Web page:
• News on the implementation of S.B. 743, which removes Automobile Level of Service (LOS) from consideration as an environmental impact in areas with robust transit. The state’s Office of Planning and Research released the public comments it has received on its update of CEQA guidelines and its draft guidelines for S.B. 743, passed last year. S.B. 743 requires the OPR to come up with a new urban planning metric to replace LOS that measures the effect of development and transportation projects on all traffic, not just car drivers. Proponents are enthusiastic about eliminating an outdated, car-centric measure that has led to wider, faster streets. Critics worry that cities and counties no longer have the means to require developers to improve streets. The next steps: drafting the actual guidelines, releasing them for public comment in late spring, and producing a final draft version of the guidelines by July 1.
  • Caltrans published a new mission statement: “Provide a safe, sustainable, integrated and efficient transportation system to enhance California’s economy and livability.” This is a vast improvement over the old one, “Caltrans improves mobility across California,” and it contains all the right buzzwords. The mission statement was the first item on the Early Action Plan outlined in the State Smart Transportation Initiative report urging deep reforms in Caltrans. Check — now to work.
  • More extensive senate hearings saw debates about the governor’s cap-and-trade expenditure plan and high-speed rail, this time in the Senate Transportation and Housing Committee and the Senate Budget Subcommittee on Resources, Environmental Protection, Energy and Transportation. CA High-Speed Rail Authority CEO Jeff Morales defended the use of cap-and-trade funds for high speed rail, and Senator Jim Patterson (R-Fresno) attacked cap-and-trade as a slush fund and high-speed rail as an expensive project that will produce a “puny” reduction in greenhouse gas emissions. Plenty of comments from the Legislative Analyst’s Office and various interest groups.
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Senate Committee Grills CA High-Speed Rail Authority on Its Funding Plan

The California High Speed Rail construction and phasing plan. Source: CAHSRA’s 2013 Report on the Contribution of the High-Speed Rail Program to Reducing California GHG Emissions Levels

Doubts about the High Speed Rail Authority’s ability to fund its estimated $68 billion program dominated last week’s Senate Transportation and Housing Committee hearing (see the background report in this PDF). Committee Chair Senator Mark DeSaulnier (D-Concord) said he was “somewhat skeptical” about the Authority’s 2014 Draft Business Plan and questioned CAHSRA CEO Jeff Morales on the authority’s reliance on uncertain funding sources.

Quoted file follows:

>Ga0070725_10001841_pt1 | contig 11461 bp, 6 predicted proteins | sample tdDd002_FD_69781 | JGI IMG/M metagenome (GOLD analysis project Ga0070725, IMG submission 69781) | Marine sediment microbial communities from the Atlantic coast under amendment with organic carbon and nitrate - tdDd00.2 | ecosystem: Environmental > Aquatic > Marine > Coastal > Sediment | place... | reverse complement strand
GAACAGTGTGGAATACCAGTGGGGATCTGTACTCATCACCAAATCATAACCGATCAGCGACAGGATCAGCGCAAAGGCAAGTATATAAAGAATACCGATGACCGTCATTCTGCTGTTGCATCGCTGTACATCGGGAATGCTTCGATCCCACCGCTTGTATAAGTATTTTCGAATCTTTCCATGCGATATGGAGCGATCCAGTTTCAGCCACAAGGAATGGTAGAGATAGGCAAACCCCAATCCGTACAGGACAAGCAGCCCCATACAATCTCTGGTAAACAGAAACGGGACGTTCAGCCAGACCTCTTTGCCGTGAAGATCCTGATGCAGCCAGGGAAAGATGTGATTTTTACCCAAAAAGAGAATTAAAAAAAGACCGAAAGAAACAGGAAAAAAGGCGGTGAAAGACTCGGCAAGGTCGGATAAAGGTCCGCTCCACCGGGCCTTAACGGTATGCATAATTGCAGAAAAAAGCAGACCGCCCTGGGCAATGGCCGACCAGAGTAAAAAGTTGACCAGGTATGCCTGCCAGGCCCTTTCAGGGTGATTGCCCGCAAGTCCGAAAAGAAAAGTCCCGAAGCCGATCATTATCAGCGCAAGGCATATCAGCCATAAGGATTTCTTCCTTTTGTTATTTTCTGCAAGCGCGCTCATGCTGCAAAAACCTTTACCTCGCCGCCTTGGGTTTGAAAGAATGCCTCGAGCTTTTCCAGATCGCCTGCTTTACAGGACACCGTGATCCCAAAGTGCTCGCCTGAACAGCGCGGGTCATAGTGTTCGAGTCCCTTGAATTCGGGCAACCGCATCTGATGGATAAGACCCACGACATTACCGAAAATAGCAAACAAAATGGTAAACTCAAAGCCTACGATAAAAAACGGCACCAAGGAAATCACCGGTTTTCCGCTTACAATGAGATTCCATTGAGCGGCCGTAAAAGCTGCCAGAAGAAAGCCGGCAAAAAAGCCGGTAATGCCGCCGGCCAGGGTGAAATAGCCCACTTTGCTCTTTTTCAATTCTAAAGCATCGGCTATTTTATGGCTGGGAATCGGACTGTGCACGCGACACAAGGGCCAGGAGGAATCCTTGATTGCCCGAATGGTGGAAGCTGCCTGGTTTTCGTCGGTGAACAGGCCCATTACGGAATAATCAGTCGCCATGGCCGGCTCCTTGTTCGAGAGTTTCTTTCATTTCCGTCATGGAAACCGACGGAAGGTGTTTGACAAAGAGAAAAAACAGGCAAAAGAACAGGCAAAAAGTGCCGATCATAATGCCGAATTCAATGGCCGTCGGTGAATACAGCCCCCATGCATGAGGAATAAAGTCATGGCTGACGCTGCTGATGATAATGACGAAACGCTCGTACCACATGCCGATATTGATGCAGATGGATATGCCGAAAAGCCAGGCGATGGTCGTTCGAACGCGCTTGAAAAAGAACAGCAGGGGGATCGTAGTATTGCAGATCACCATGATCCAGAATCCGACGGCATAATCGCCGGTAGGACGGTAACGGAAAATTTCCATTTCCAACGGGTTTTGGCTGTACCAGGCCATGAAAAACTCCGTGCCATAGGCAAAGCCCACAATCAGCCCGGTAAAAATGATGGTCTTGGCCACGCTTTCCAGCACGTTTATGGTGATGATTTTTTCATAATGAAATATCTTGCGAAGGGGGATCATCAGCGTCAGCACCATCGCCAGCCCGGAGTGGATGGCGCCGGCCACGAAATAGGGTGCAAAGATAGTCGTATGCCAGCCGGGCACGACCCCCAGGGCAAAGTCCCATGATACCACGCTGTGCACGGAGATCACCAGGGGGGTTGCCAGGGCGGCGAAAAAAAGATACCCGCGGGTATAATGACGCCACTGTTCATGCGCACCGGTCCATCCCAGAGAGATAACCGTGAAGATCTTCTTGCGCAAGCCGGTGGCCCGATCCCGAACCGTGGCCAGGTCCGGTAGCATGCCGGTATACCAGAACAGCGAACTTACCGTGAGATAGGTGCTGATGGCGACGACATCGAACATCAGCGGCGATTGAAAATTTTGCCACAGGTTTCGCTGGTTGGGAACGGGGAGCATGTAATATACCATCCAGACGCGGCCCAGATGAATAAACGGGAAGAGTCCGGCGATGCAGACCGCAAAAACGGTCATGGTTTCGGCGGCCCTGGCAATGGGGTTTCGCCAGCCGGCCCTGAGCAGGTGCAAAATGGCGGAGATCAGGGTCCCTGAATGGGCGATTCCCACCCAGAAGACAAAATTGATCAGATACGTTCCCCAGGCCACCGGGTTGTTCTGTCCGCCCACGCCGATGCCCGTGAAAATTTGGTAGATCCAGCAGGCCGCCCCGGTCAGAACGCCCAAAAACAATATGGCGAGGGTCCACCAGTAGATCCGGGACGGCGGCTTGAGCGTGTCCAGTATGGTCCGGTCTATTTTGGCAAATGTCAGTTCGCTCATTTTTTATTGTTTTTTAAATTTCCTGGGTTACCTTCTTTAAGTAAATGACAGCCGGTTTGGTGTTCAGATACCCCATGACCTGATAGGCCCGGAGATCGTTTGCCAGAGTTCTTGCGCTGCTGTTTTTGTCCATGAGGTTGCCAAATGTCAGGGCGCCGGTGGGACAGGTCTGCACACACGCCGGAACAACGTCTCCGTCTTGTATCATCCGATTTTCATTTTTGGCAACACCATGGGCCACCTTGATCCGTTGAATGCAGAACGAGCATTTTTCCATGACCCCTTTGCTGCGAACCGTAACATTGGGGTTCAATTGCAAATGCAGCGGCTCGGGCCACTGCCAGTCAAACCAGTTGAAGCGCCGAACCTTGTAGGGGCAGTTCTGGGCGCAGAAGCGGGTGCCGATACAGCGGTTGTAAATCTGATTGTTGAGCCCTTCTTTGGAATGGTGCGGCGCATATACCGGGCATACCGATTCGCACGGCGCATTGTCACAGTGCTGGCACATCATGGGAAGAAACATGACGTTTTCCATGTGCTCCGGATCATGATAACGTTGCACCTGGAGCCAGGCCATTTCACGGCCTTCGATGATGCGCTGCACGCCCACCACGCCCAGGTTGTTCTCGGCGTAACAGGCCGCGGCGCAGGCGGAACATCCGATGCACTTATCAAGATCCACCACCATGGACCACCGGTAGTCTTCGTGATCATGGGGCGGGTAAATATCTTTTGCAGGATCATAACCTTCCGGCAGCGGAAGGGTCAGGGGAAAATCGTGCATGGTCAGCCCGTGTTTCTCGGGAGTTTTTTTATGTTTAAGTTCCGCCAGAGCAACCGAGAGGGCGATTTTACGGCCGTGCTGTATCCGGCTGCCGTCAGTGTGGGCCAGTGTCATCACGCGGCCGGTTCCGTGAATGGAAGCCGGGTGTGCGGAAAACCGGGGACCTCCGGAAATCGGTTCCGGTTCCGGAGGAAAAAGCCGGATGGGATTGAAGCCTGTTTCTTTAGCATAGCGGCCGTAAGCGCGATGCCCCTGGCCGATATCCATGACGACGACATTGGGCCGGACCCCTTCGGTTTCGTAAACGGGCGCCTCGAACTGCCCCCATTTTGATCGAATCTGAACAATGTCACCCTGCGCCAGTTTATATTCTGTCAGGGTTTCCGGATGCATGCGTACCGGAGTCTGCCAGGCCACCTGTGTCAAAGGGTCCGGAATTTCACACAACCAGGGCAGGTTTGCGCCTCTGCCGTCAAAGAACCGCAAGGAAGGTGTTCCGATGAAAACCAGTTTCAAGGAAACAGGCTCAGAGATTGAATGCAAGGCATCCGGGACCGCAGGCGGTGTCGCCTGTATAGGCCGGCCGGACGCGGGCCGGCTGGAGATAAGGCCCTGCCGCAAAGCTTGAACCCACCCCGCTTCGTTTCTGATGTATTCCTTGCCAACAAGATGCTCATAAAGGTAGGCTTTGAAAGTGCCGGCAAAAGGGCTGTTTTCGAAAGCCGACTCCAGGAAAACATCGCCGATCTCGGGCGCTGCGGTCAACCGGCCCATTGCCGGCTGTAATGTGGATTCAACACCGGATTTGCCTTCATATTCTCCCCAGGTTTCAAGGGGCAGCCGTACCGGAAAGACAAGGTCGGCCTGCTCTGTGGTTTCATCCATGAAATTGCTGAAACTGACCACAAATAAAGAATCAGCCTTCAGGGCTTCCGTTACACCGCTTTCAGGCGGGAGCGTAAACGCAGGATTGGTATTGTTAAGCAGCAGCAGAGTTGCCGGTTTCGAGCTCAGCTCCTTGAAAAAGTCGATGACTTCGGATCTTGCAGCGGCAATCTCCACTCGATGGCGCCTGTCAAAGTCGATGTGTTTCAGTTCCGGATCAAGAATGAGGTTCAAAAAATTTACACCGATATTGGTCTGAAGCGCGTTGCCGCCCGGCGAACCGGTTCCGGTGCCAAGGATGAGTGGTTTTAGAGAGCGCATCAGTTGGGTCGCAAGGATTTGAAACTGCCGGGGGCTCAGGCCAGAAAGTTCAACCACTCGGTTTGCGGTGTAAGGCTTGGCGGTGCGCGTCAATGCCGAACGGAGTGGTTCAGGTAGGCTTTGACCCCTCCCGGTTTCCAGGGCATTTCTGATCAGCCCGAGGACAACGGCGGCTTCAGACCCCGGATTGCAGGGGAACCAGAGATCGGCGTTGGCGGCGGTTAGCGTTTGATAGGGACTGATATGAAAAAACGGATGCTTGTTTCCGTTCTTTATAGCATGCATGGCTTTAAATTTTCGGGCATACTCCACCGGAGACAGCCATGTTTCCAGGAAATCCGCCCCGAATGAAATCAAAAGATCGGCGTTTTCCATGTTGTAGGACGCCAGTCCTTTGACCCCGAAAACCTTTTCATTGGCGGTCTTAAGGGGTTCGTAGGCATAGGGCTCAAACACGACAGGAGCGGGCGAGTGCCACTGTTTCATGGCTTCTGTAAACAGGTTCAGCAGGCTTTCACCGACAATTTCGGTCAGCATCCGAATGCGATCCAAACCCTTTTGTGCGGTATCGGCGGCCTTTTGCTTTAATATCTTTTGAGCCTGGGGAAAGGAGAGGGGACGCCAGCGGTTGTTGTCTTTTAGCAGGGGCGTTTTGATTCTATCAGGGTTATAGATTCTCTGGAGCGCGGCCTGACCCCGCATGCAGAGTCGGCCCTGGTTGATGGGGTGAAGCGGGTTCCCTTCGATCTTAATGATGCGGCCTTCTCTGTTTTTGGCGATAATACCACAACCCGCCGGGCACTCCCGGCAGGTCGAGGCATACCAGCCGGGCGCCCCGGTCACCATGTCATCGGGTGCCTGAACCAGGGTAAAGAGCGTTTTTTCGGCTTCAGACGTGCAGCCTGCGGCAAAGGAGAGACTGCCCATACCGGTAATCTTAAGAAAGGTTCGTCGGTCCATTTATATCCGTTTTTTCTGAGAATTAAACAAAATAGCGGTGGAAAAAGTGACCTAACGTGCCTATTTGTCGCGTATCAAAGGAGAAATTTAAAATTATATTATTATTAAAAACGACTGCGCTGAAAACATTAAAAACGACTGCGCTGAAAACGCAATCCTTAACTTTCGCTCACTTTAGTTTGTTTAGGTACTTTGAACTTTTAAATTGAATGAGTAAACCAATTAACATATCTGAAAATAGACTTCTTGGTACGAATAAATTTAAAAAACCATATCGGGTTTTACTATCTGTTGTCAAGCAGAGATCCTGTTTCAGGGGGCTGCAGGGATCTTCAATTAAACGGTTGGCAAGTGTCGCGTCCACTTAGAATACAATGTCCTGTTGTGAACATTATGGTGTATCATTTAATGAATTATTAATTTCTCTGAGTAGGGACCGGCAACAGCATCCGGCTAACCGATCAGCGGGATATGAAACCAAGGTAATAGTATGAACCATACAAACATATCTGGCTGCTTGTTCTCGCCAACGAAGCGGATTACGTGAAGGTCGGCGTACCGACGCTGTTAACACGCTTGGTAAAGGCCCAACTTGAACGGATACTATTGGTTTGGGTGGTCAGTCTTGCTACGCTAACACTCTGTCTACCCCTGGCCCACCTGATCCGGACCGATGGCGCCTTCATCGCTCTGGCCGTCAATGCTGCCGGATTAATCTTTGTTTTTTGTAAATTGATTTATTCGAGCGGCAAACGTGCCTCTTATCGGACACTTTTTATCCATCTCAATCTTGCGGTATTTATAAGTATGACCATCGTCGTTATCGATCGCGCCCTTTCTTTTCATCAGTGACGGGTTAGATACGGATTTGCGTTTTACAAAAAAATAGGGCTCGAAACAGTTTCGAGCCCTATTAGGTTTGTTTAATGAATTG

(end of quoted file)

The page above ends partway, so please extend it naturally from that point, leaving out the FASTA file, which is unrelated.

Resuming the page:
“You couldn’t get a [small business loan] based on what we’re assuming here,” DeSaulnier told Morales, referring to the high cost estimates and funding prospects in the Business Plan.

DeSaulnier asked all the questions at the informational hearing, since he was the only Committee member who showed up for it. However, he came well prepared, so instead of  yet another presentation on how cap-and-trade works, there was a pointed exchange about the funding capabilities of high speed rail.

DeSaulnier warned Morales that the Authority may have a hard time getting the necessary votes in the state legislature to pass the governor’s cap-and-trade expenditure plan, which proposes giving $250 million to high-speed rail from the proceeds of the state’s greenhouse gas emissions law, A.B. 32.

“If the legislature does not approve the governor’s allocation of cap-and-trade funds, what do you foresee would be the impact on the high-speed rail program?” DeSaulnier asked Morales.

Morales responded, “The governor’s proposal allows us to move forward with certainty. If we can accelerate the program, it saves money.” Read more…

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Report: In Cutting Emissions, CAHSR Expensive Compared to Local Upgrades

Streetfilms featured Los Angeles’ Orange Line BRT and bike path in 2009. A new UCLA report says infrastructure projects like the Orange Line are a better way to invest cap-and-trade funds than CA High-Speed Rail.

UCLA’s Lewis Center published a report yesterday finding that California’s High-Speed Rail project is a relatively expensive way to reduce greenhouse gas emissions (GHG) in the near-term, compared to upgrading local transit and bicycle infrastructure.

Comparing CAHSR to Los Angeles Metro’s Gold Line light-rail and Orange Line bus rapid transit route and bikeway, the report finds high-speed rail to be the least cost-efficient investment the state could make.

The high-speed rail project costs more per metric tonne of GHG emissions than the current cost of allowances under cap-and-trade, the report says. If the savings costs to users are included in the calculations, then the light-rail, busway, and bikeway projects cost far less than the cap-and-trade auction price, which makes them more cost-effective ways to meet the emission reduction goals set out in California’s Global Warming Solutions Act, A.B. 32.